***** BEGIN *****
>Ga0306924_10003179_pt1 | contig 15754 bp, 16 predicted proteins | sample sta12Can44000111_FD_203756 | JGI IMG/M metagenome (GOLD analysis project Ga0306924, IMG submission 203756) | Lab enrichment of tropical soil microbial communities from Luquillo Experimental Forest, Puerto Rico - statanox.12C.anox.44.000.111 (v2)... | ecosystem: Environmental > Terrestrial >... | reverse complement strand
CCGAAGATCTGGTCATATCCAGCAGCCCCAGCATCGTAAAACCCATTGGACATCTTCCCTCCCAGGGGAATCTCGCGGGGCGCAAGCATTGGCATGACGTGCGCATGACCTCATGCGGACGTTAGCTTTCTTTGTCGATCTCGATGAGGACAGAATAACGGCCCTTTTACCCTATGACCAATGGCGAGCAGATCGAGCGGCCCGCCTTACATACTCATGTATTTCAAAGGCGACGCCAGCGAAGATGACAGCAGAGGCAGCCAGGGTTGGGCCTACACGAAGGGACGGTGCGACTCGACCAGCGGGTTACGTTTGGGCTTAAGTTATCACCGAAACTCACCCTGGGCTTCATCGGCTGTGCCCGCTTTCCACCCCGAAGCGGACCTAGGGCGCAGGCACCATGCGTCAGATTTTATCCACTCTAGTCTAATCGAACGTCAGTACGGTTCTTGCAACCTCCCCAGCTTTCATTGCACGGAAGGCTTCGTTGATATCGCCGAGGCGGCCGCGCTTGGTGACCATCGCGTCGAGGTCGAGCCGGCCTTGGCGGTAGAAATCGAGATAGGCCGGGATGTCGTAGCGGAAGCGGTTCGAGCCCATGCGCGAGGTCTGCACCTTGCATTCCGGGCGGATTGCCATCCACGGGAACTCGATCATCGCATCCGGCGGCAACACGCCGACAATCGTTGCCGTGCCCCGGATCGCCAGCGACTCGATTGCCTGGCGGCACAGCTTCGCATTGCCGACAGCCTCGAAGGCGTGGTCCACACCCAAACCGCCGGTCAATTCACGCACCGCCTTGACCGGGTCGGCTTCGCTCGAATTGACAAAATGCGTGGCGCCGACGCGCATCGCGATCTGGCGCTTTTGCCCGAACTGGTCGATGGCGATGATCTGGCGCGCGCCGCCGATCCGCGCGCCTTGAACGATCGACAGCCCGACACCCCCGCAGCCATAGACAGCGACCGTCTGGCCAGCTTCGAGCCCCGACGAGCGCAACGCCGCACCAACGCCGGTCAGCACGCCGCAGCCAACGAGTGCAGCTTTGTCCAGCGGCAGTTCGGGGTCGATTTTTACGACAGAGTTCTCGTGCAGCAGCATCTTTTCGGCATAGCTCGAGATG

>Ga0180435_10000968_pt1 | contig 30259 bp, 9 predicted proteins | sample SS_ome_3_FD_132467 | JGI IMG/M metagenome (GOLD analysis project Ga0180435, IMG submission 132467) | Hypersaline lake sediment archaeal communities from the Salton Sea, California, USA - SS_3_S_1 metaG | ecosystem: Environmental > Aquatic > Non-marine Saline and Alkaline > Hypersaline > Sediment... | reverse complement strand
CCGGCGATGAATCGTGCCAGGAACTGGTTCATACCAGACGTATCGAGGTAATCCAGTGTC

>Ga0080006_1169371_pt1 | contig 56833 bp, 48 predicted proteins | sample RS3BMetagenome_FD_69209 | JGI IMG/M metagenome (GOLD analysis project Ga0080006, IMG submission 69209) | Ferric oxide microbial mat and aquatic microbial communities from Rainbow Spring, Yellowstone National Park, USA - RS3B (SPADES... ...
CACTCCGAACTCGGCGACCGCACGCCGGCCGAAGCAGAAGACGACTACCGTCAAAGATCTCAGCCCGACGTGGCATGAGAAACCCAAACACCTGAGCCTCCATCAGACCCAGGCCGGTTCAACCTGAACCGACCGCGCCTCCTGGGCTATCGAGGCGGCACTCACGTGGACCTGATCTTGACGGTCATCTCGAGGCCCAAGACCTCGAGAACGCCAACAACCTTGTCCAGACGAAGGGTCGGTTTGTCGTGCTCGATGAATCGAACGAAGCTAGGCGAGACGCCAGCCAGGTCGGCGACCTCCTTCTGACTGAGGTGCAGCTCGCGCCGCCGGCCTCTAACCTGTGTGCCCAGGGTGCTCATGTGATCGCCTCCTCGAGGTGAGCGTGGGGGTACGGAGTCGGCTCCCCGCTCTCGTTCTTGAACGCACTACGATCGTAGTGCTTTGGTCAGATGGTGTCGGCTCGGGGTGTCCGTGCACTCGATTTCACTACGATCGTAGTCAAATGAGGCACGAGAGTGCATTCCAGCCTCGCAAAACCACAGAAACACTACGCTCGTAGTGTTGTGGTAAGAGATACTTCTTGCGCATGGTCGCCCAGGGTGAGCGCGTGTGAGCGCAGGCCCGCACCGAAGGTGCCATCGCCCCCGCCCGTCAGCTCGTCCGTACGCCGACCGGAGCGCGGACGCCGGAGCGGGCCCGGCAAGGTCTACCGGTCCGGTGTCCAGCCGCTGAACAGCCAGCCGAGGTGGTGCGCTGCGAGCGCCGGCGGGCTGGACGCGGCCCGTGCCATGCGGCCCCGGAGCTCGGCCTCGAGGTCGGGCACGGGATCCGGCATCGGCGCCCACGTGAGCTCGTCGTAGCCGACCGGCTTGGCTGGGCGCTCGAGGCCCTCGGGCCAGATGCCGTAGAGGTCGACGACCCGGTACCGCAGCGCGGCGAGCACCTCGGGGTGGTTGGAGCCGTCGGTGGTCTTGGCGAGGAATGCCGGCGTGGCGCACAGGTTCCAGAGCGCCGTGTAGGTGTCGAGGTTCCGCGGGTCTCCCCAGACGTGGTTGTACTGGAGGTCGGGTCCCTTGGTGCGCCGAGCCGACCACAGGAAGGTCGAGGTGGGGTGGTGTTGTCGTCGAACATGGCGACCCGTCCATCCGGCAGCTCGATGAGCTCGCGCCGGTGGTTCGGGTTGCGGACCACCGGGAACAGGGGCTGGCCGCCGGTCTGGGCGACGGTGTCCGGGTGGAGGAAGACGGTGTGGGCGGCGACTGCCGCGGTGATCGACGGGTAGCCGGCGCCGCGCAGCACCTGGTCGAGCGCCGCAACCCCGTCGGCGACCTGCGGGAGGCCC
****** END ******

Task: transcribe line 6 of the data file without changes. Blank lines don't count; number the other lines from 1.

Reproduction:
CACTCCGAACTCGGCGACCGCACGCCGGCCGAAGCAGAAGACGACTACCGTCAAAGATCTCAGCCCGACGTGGCATGAGAAACCCAAACACCTGAGCCTCCATCAGACCCAGGCCGGTTCAACCTGAACCGACCGCGCCTCCTGGGCTATCGAGGCGGCACTCACGTGGACCTGATCTTGACGGTCATCTCGAGGCCCAAGACCTCGAGAACGCCAACAACCTTGTCCAGACGAAGGGTCGGTTTGTCGTGCTCGATGAATCGAACGAAGCTAGGCGAGACGCCAGCCAGGTCGGCGACCTCCTTCTGACTGAGGTGCAGCTCGCGCCGCCGGCCTCTAACCTGTGTGCCCAGGGTGCTCATGTGATCGCCTCCTCGAGGTGAGCGTGGGGGTACGGAGTCGGCTCCCCGCTCTCGTTCTTGAACGCACTACGATCGTAGTGCTTTGGTCAGATGGTGTCGGCTCGGGGTGTCCGTGCACTCGATTTCACTACGATCGTAGTCAAATGAGGCACGAGAGTGCATTCCAGCCTCGCAAAACCACAGAAACACTACGCTCGTAGTGTTGTGGTAAGAGATACTTCTTGCGCATGGTCGCCCAGGGTGAGCGCGTGTGAGCGCAGGCCCGCACCGAAGGTGCCATCGCCCCCGCCCGTCAGCTCGTCCGTACGCCGACCGGAGCGCGGACGCCGGAGCGGGCCCGGCAAGGTCTACCGGTCCGGTGTCCAGCCGCTGAACAGCCAGCCGAGGTGGTGCGCTGCGAGCGCCGGCGGGCTGGACGCGGCCCGTGCCATGCGGCCCCGGAGCTCGGCCTCGAGGTCGGGCACGGGATCCGGCATCGGCGCCCACGTGAGCTCGTCGTAGCCGACCGGCTTGGCTGGGCGCTCGAGGCCCTCGGGCCAGATGCCGTAGAGGTCGACGACCCGGTACCGCAGCGCGGCGAGCACCTCGGGGTGGTTGGAGCCGTCGGTGGTCTTGGCGAGGAATGCCGGCGTGGCGCACAGGTTCCAGAGCGCCGTGTAGGTGTCGAGGTTCCGCGGGTCTCCCCAGACGTGGTTGTACTGGAGGTCGGGTCCCTTGGTGCGCCGAGCCGACCACAGGAAGGTCGAGGTGGGGTGGTGTTGTCGTCGAACATGGCGACCCGTCCATCCGGCAGCTCGATGAGCTCGCGCCGGTGGTTCGGGTTGCGGACCACCGGGAACAGGGGCTGGCCGCCGGTCTGGGCGACGGTGTCCGGGTGGAGGAAGACGGTGTGGGCGGCGACTGCCGCGGTGATCGACGGGTAGCCGGCGCCGCGCAGCACCTGGTCGAGCGCCGCAACCCCGTCGGCGACCTGCGGGAGGCCC